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I am using a char* as YYSTYPE in a compiler built with flex and bison. The line

#define YYSTYPE char*

is at the top of my grammar file. A few of the tokens in my lexer need to pass the entire string that they match to my grammar, and the others just need to pass their token, so this works well for me. I do this sort of thing in my lexer:

[(foo|bar)]    {yylval = *strdup(yytext); return FOOBAR;}

In my grammar, I use them with productions like this one:

        sprintf($$, "%s", &$1);

This sets the value of $$ to the first character in the original matched token. I (probably) understand why, since a dereferenced char* is a char, but the steps I took to fix it caused problems. For instance, removing the & from the sprintf() line causes a segfault. Removing the * from the assignment causes a "makes integer from pointer without a cast". What do I do? I think the problem lies in the assignment to yylval.

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3 Answers 3

up vote 3 down vote accepted

There are several problems with what you are doing. First and foremost, since YYSTYPE is a char pointer, there is actually no space allocated for a string. So when you do sprintf($$, "%s", &$1), you try to print a string into a pointer that is not initialized ($$ is a pointer, but not initialized to anything, so it can point to anywhere in memory.)

Another problem might be your use of &$1 in the sprintf. It takes the address of the pointer, not the actual string the pointer is pointing to.

A third problem is you are using strdup in the lexer, which allocates memory. But you never free it somewhere, creating a memory leak.

The fourth and final problem is why you only get a single character, and you are actually lucky you get that, and that because while strdup(yytext) is returning a copy of a string, the star in front of it returns the dereferenced pointer which is a char. So you set the pointer to a single character.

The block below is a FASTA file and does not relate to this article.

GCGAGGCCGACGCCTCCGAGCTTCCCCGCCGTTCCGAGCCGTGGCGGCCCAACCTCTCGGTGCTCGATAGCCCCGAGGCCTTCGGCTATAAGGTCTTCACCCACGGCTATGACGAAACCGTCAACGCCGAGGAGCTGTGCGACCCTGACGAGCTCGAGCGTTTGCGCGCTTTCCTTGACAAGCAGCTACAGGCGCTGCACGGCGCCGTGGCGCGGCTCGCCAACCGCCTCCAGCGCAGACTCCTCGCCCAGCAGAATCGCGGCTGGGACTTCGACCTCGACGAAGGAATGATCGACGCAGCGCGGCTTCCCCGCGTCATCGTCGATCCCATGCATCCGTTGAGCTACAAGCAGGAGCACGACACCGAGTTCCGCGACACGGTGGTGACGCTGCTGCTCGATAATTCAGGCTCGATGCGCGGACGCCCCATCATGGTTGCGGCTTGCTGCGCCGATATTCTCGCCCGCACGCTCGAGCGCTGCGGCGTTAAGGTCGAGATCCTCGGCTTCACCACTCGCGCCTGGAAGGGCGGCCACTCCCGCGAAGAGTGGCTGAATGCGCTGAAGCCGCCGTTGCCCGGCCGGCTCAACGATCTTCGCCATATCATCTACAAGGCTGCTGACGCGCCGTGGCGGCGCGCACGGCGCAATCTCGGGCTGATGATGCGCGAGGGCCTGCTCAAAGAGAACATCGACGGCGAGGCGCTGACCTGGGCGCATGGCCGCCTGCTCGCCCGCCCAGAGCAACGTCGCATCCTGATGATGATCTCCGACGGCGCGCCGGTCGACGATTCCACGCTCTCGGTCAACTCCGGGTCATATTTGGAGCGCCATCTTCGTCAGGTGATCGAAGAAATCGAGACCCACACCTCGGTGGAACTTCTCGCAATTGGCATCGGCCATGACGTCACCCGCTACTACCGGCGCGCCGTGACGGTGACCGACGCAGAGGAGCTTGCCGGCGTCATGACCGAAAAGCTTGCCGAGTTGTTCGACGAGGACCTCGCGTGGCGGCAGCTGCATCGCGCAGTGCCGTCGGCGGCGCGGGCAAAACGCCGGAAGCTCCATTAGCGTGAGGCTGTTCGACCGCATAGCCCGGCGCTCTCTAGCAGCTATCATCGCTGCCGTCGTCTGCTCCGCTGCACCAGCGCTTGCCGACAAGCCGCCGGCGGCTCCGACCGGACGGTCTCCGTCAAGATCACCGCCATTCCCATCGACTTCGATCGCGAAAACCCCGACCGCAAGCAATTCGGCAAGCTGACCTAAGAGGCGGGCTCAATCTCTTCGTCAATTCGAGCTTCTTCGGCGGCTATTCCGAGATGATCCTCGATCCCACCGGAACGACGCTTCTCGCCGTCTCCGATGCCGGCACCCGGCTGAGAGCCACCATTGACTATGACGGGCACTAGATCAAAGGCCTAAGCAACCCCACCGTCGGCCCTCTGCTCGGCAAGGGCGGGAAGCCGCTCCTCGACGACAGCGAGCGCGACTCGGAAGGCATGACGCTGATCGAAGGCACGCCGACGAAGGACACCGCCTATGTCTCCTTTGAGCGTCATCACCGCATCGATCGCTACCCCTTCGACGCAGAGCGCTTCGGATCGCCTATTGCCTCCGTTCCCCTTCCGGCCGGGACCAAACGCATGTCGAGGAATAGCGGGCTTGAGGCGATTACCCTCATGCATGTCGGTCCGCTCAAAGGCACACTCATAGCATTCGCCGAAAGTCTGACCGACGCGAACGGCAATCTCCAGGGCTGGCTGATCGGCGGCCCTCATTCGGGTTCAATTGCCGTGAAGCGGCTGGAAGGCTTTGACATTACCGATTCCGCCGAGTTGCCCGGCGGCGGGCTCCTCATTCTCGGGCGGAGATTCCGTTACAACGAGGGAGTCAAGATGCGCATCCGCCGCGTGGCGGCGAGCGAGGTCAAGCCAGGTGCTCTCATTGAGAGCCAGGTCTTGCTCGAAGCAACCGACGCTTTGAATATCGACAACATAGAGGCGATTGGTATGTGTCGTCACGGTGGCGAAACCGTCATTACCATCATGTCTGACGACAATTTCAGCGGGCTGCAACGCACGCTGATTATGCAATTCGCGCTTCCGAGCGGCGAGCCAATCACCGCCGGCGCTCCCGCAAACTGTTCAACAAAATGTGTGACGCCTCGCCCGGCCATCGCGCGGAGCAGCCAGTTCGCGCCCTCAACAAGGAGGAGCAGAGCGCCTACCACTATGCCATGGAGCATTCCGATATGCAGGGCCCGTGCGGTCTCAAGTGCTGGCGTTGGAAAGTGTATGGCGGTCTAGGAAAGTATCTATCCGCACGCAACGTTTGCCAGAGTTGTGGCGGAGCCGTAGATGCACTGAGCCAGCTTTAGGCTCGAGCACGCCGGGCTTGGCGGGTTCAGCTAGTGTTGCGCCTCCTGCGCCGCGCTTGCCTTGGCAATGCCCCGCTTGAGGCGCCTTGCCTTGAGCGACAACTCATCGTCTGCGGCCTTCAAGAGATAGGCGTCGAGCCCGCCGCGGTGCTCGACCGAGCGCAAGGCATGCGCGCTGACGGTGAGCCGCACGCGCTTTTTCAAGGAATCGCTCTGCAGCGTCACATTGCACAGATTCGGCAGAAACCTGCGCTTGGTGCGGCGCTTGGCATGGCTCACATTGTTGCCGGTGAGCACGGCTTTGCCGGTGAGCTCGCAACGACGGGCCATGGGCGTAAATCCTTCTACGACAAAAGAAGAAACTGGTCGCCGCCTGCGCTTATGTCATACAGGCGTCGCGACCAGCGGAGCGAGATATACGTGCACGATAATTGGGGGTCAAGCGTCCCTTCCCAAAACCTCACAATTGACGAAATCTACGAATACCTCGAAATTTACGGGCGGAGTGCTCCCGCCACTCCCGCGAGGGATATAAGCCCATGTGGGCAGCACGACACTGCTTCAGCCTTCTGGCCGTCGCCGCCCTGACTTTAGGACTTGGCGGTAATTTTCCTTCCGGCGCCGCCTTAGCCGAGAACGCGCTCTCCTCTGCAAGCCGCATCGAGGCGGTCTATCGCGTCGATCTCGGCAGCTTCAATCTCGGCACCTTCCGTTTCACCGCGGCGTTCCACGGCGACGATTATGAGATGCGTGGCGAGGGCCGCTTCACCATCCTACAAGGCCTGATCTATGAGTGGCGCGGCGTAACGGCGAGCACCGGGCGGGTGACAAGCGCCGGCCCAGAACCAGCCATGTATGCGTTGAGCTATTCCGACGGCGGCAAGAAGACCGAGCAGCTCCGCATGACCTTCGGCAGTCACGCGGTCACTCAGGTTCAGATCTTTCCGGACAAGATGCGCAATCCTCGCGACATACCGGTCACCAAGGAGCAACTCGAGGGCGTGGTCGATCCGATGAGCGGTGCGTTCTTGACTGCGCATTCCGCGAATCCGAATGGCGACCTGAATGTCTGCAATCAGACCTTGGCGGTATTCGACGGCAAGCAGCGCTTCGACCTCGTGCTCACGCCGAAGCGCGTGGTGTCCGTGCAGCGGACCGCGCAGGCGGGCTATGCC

Edit: I hope it all makes sense, it's late and I might have a glass of wine or two...

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Yes. I'm actually using asprintf(), which allocates more memory and causes another memory leak. In addition, I'm doing the memory freeing elsewhere. Sorry not to have included that, didn't want to dump a wall of text. The issue was the last thing... but I still get that warning. How do I fix the "makes integer from a pointer without cast" problem? –  uristmcinternet Dec 2 '11 at 20:32
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Change the assignment back to yylval = strdup(yytext), change sprintf(...) to $$ = yylval. Make sure the YYSTYPE is defined in your parser (.y) file, and that that header is created and imported into your lexer (.l) file.

I had hoped to use just YYSTYPE, but I couldn't get that to work, so use %union{}.
After experimenting and going back a bit, I got it to work with these changes:

In your parser.y:


%output "parser.c"
%defines "parser.h"

%union {
    char *str;

%type <str> fb
%start fb

%token FOOBAR

fb: FOOBAR { $$ = yylval.str; }

In your lexer.l:

#include <string.h> 
#include "parser.h"

%option outfile="lexer.c"
%option header-file="lexer.h"

[(foo|bar)] { yylval.str = strdup(yytext); return FOOBAR; }


  1. You will need to define yyerror, yywrap, and main somewhere.
  2. As it stands, this doesn't free the string, you'll need to figure out where best to do that.
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It actually can work with char*, I just did it. But thanks, this would also work. –  uristmcinternet Dec 2 '11 at 22:31
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I solved that with following (both in .l and .y before .tab.h #include):

#ifndef YYSTYPE
# define YYSTYPE char*
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